The flora story: Unique mural at Smith’s Botanic Garden depicts 4 billion years of plant history



Last modified: Friday, February 05, 2016

A new mural at Smith College that depicts billions of years of plant history, might well be the first of its kind, anywhere on Earth.

Museums of natural history have long answered the perennial challenge of explaining what Earth looked like millions — even billions — of years ago, with the use of vivid visual aids such as dioramas of dinosaurs, or charts of human evolution, to bring prehistory, so to speak, to life. But, while there have been many graphic representations of the development of living creatures in these institutions, Earth’s flora has been largely overlooked — until this past December, that is, when the Smith College Botanic Garden unveiled a mural showing the history of the plant kingdom. Organizers think there is nothing else like it.

The mural is situated in a long, light-filled corridor that runs between the Church Exhibition Gallery and the Palm House at the Lyman Greenhouse. Until now, says the botanic garden’s director, Michael Marcotrigiano, “This had been an absolutely unvisited hallway. The only time people came in here was when they came to the spring bulb show and were waiting in line for the bathroom. I thought it would be the perfect place for a plant history mural.”

Marcotrigiano, who came on board at the botanic garden in 2000, said he first broached the mural concept in the early 2000s with Madelaine Zadik, the garden’s manager of education and outreach. But nothing came of the idea until 2006, when Zadik noticed a photograph in the Gazette of a Massachusetts Department of Conservation and Recreation van, the side of which was adorned with a realistic forest scene. Zadik showed Marcotrigiano the picture and asked, “You’re looking for a muralist?”

He lost no time in tracking down the artist, Rob Evans, who lives outside of Boston and has painted murals for the Smithsonian Institution in Washington, D.C., the New England Aquarium in Boston, and many other museums and historic sites. Marcotrigiano says Evans accepted the commission with enthusiasm.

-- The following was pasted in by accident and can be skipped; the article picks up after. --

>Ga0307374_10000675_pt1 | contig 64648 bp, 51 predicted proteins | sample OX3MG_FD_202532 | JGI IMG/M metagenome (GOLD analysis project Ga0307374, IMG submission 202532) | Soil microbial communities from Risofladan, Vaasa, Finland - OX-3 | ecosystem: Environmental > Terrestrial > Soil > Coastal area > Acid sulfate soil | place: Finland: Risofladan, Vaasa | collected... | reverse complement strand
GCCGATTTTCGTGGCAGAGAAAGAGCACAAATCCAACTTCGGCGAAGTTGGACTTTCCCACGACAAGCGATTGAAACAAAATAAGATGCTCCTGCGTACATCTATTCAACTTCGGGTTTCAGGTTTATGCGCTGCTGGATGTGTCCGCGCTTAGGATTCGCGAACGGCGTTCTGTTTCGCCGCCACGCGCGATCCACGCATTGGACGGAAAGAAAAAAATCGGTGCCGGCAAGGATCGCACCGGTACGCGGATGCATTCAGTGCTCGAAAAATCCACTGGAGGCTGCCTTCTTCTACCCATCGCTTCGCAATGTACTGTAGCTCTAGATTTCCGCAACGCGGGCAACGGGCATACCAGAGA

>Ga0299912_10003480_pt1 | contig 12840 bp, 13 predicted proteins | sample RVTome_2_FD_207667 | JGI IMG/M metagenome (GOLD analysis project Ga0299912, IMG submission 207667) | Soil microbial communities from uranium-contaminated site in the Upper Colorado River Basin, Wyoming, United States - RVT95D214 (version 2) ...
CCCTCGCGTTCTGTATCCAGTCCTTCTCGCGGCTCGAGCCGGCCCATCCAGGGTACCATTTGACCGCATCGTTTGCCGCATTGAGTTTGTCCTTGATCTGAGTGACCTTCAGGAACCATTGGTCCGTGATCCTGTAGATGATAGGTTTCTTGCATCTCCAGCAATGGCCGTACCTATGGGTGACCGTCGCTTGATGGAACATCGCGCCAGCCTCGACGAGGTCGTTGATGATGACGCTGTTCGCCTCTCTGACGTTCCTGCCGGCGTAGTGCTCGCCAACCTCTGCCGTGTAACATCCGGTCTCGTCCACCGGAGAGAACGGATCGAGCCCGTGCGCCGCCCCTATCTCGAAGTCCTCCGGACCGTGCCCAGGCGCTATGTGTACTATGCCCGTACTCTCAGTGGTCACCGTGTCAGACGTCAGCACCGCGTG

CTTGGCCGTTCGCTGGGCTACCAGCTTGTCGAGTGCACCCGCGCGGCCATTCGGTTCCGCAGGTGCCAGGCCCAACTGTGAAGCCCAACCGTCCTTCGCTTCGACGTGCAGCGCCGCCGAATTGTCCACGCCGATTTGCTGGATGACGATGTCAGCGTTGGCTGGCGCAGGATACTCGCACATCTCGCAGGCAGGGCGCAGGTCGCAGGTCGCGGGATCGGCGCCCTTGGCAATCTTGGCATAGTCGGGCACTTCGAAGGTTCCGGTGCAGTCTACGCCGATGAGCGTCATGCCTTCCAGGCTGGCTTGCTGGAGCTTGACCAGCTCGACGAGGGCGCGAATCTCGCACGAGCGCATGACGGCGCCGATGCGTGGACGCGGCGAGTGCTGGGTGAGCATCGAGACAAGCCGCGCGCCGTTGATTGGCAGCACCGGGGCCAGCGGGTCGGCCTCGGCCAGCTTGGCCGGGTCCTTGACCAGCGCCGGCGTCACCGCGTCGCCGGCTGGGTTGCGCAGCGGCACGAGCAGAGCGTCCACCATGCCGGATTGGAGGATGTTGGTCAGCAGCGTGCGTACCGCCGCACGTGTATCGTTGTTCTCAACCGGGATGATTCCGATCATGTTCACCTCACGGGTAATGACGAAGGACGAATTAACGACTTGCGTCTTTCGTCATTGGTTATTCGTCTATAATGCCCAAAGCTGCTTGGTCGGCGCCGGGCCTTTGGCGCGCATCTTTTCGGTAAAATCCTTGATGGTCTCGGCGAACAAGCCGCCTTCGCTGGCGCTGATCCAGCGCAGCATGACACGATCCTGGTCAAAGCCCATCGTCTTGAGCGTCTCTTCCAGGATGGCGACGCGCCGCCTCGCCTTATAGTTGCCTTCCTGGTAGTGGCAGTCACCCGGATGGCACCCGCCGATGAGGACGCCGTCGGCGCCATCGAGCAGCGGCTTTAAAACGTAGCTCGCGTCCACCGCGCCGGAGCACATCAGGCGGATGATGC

4 billions years, abbreviated

The director’s next challenge was to decide what images the mural should contain.

“It was hard to figure out what to do with 4 billion years in only 60 feet,” he said. He contacted James Walker, a paleobotanist at the University of Massachusetts Amherst, for advice.

“We had eight spaces along the hallway where panels of the mural could be installed,” Marcotrigiano said. “So we asked Jim to choose eight significant moments in the history of the Earth’s plant life.” Marcotrigiano credits Walker for his invaluable knowledge and involvement in the project. “Without him, we’d have nothing,” he said.

Evans says designing the mural posed interesting artistic challenges.

“I needed to observe physical constraints of the space. The corridor is so narrow you can’t see the entire mural at once. But that works for me, too, because you see each panel sequentially, so each becomes almost an individual panorama.”

Creating images of the Earth as it might have existed billions of years ago required “a certain amount of fiction and artifice,” Evans added. “I wanted to make it look natural and believable. I had to figure out how to choreograph each panel without making it look too didactic or staged.”

Evans said the project made him realize how contingent human knowledge is on slender bits of information.